Yes, it is possible. I do it all the time. However, it will sometimes require heavy testing and configuration changes to make it work. I will try to get you started in the right direction. First of all, what I use for sending the "Magic Packets", is available for download fr om Here.. If this is set up correctly, it works every time. Next, most all of the information in Conrad's link above is correct, but there are a few things I would like to point out. The article says that you cannot port forward the magic packet. This is untrue, as I have many computers in different networks across the internet, that I must wake up, and at the same time, not have every computer on the network wake up. You can set up a port forward for each computer using a different port number, and not have to trick your routers into sending a packet to all computers. If your computer truly is S5 capable, then making sure it is turned on in BIOS, and for the network card in the computer. Also, most computer network cards require a wired connection for this to work. In most cases, wireless connection will not work, unless your computers have WWOL capabilities. In the case of port forwarding the ports for WOL, one of the most often things overlooked, is the ARP table in the router itself. Most routers today will clear out the ARP table of IP addresses that it senses in no longer online. Usually this happens within a few minutes of turning off computer, up to an hour or more. To get around this, you must set permanent ARP mappings of IP addresses to MAC addresses. This is usually accomplished through a telnet/ssh utility. The problem here is if the router loses power or is rebooted, you must telnet/ssh back in and reset the permanent mappings. I use a script for this and it is not overly complicated. The commands go typically like this: arp -s xxx.xxx.xxx.xxx yy:yy:yy:yy:yy:yy wh ere x is IP address, space, MAC address. You can find out the exact syntax by telnet/ssh into router and typing something like ARP /? A dynamic IP address hostname is a MUST, unless you have static WAN IP addresses. The software I linked to above, can be used for testing by installing it on remote computer, and set it to receive on the port that you're pointing to. It's usually best to get it to work on the local network first, that lets you know if your computer is configured correctly to start up with WOL. Then move on to WAN and configure for that. I hope this helps, and I'm sure I left some details out. But I will try to help you get this going.
I had already implemented much of the advice given above so below I describe the parts I was missing. I'm going to ask a couple of questions about RU related to this later. Also later, I'll put together a checklist that might be useful to others.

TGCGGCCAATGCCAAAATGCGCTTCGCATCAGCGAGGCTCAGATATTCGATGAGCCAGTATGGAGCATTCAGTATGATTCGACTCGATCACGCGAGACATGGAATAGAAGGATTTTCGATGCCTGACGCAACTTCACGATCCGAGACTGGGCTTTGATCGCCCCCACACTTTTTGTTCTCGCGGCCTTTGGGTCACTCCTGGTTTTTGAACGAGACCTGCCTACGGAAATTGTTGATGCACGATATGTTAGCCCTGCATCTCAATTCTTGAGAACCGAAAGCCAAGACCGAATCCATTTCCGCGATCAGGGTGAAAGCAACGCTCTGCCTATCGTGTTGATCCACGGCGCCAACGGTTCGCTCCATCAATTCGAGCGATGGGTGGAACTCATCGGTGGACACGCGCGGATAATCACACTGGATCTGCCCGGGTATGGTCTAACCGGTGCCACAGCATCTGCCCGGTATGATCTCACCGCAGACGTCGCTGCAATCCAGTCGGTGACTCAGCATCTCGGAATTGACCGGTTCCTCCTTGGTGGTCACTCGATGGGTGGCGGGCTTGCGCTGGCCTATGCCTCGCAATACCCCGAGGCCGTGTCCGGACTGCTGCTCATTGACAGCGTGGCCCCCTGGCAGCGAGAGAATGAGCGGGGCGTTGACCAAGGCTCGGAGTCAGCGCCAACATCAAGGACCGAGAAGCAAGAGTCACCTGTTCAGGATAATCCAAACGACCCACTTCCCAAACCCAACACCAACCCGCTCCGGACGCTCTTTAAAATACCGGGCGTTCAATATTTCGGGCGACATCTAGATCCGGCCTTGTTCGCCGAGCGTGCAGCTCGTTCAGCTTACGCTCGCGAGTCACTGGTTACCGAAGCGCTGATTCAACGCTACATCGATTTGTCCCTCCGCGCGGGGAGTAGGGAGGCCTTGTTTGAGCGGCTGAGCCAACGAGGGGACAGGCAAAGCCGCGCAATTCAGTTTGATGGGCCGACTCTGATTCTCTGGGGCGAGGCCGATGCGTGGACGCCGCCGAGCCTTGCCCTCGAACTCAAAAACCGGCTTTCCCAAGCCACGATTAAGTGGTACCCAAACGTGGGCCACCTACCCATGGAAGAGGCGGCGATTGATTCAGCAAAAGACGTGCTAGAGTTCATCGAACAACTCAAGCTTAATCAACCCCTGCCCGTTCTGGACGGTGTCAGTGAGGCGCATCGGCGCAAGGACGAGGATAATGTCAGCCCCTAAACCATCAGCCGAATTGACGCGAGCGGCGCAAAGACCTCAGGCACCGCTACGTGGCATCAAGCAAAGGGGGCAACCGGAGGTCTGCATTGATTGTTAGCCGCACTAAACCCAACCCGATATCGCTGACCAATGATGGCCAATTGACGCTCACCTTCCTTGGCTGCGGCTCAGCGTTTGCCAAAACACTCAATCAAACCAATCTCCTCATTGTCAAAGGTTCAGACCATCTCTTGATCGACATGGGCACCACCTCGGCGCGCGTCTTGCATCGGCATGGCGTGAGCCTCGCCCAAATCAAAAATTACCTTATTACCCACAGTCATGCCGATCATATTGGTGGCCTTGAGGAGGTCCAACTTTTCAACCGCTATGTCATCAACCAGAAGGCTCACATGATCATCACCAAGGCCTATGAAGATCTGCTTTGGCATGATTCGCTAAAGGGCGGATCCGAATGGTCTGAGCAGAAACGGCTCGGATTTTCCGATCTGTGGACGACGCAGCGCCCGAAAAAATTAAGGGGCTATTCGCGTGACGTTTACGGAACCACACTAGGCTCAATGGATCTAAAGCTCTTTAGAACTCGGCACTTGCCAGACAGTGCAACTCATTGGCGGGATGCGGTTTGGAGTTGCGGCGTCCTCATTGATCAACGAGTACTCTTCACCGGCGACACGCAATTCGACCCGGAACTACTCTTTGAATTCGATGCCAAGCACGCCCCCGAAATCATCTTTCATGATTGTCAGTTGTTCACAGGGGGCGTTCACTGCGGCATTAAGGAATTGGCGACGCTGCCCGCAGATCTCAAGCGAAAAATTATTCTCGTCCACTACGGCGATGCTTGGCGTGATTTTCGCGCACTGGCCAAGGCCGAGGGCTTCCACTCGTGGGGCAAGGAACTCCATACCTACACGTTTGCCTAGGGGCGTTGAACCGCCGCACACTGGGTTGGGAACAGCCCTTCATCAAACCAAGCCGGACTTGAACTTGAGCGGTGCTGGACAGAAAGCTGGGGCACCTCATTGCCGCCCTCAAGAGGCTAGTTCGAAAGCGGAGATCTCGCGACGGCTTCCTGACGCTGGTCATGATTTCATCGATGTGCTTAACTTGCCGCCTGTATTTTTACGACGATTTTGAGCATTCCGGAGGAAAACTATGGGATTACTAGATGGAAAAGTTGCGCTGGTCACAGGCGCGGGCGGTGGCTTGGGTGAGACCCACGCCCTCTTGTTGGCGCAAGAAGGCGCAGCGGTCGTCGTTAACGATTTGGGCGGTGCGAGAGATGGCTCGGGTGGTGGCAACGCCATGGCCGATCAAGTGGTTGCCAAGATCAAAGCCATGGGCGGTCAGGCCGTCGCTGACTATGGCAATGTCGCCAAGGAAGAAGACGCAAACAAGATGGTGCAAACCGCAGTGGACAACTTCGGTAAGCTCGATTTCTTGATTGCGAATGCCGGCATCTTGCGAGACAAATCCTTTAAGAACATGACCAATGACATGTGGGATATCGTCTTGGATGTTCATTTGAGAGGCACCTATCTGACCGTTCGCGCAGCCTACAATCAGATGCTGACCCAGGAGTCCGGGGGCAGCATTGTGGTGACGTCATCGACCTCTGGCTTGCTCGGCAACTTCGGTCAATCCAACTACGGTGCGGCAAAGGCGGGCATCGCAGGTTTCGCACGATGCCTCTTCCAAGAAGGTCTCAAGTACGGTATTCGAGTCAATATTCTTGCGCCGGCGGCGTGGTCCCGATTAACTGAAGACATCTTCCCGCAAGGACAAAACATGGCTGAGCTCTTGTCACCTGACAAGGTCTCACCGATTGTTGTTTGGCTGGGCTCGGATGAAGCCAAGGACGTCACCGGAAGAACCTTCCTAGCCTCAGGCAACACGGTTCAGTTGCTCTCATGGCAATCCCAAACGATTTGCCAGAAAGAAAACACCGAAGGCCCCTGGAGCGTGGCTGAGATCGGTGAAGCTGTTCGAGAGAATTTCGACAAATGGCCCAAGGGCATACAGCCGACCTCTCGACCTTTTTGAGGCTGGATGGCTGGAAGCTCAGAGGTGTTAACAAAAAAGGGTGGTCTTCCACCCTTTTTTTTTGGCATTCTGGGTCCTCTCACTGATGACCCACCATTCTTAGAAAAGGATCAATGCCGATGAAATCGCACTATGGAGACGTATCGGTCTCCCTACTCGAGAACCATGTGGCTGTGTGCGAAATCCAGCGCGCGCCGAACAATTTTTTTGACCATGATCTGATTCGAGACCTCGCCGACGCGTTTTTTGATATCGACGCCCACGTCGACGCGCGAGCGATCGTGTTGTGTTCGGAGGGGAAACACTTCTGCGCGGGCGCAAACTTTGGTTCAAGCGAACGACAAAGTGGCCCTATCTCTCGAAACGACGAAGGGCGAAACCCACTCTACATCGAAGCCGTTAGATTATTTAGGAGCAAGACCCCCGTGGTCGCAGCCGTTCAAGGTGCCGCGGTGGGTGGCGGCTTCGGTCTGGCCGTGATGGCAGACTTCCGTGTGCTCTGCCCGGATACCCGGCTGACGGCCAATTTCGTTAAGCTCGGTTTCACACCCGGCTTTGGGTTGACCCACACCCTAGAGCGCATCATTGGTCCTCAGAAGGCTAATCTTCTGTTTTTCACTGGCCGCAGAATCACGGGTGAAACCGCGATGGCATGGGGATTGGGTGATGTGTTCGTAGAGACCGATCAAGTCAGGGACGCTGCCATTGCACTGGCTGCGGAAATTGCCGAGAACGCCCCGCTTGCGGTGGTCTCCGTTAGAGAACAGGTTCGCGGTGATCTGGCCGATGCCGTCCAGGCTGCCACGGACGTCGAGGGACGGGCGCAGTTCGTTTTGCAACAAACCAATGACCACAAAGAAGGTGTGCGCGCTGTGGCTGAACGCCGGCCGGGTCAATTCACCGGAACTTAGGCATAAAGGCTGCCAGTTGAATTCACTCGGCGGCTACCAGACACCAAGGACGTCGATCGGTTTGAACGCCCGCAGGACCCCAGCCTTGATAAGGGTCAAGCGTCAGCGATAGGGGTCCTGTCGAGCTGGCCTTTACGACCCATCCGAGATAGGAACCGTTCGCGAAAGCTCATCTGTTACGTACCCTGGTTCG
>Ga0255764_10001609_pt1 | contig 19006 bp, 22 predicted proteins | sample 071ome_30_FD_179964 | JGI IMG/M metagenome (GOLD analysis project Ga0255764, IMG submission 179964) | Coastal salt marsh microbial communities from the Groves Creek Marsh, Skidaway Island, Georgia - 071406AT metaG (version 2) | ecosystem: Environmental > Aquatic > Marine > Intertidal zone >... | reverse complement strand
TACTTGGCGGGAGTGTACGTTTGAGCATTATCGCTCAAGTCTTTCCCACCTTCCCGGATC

I applied Benny's advice to add a UDP port 9 port forwarding rule in my host's router and install the WOL Magic Packet Sender application he pointed me to on the Viewer machine. That was essentially the answer.
I shut down the host with the Windows shutdown command found in the Start menu.
Then on the Viewer machine I opened Magic Packet Sender and entered the DDNS domain name (I had registered with No-IP.com) in the Host Name, and the MAC address of my host adapter; and left the default protocol at UDP and port at 9.
When I clicked Send the host started up immediately.
The host and viewer were admittedly on the same subnet, however the magic packet was sent to an external IP address and thus I think over the Internet.
A little more experimenting and then a follow-up post.
Using Benny's Wake-on-LAN application above at "Here" (with extensive use Benny reports high reliability) for starting my RU host machines:
I've thus far over the Internet (with computers NOT on the same subnet) started one remote host from S5 and performed RU Viewer shutdown (to S5), and successfully repeated the start and shutdown cycle; and performed the same process with another computer pair starting from S4 and hibernating to S4.
Getting WOL working is mainly a matter obtaining a DDNS provider; and making correct settings in you router, BIOS, Ethernet network adapter (NIC), firewall, anti-malware software, and disabling "Fast Startup" under Windows Power & Sleep. Not all will always be required.
With the ability to start from S4 and hibernate to S4 on my production machine I have what I need. I'm still experimenting with starting from (the slightly preferable) S5 state on that machine but suspect that I might be up against a hardware limitation.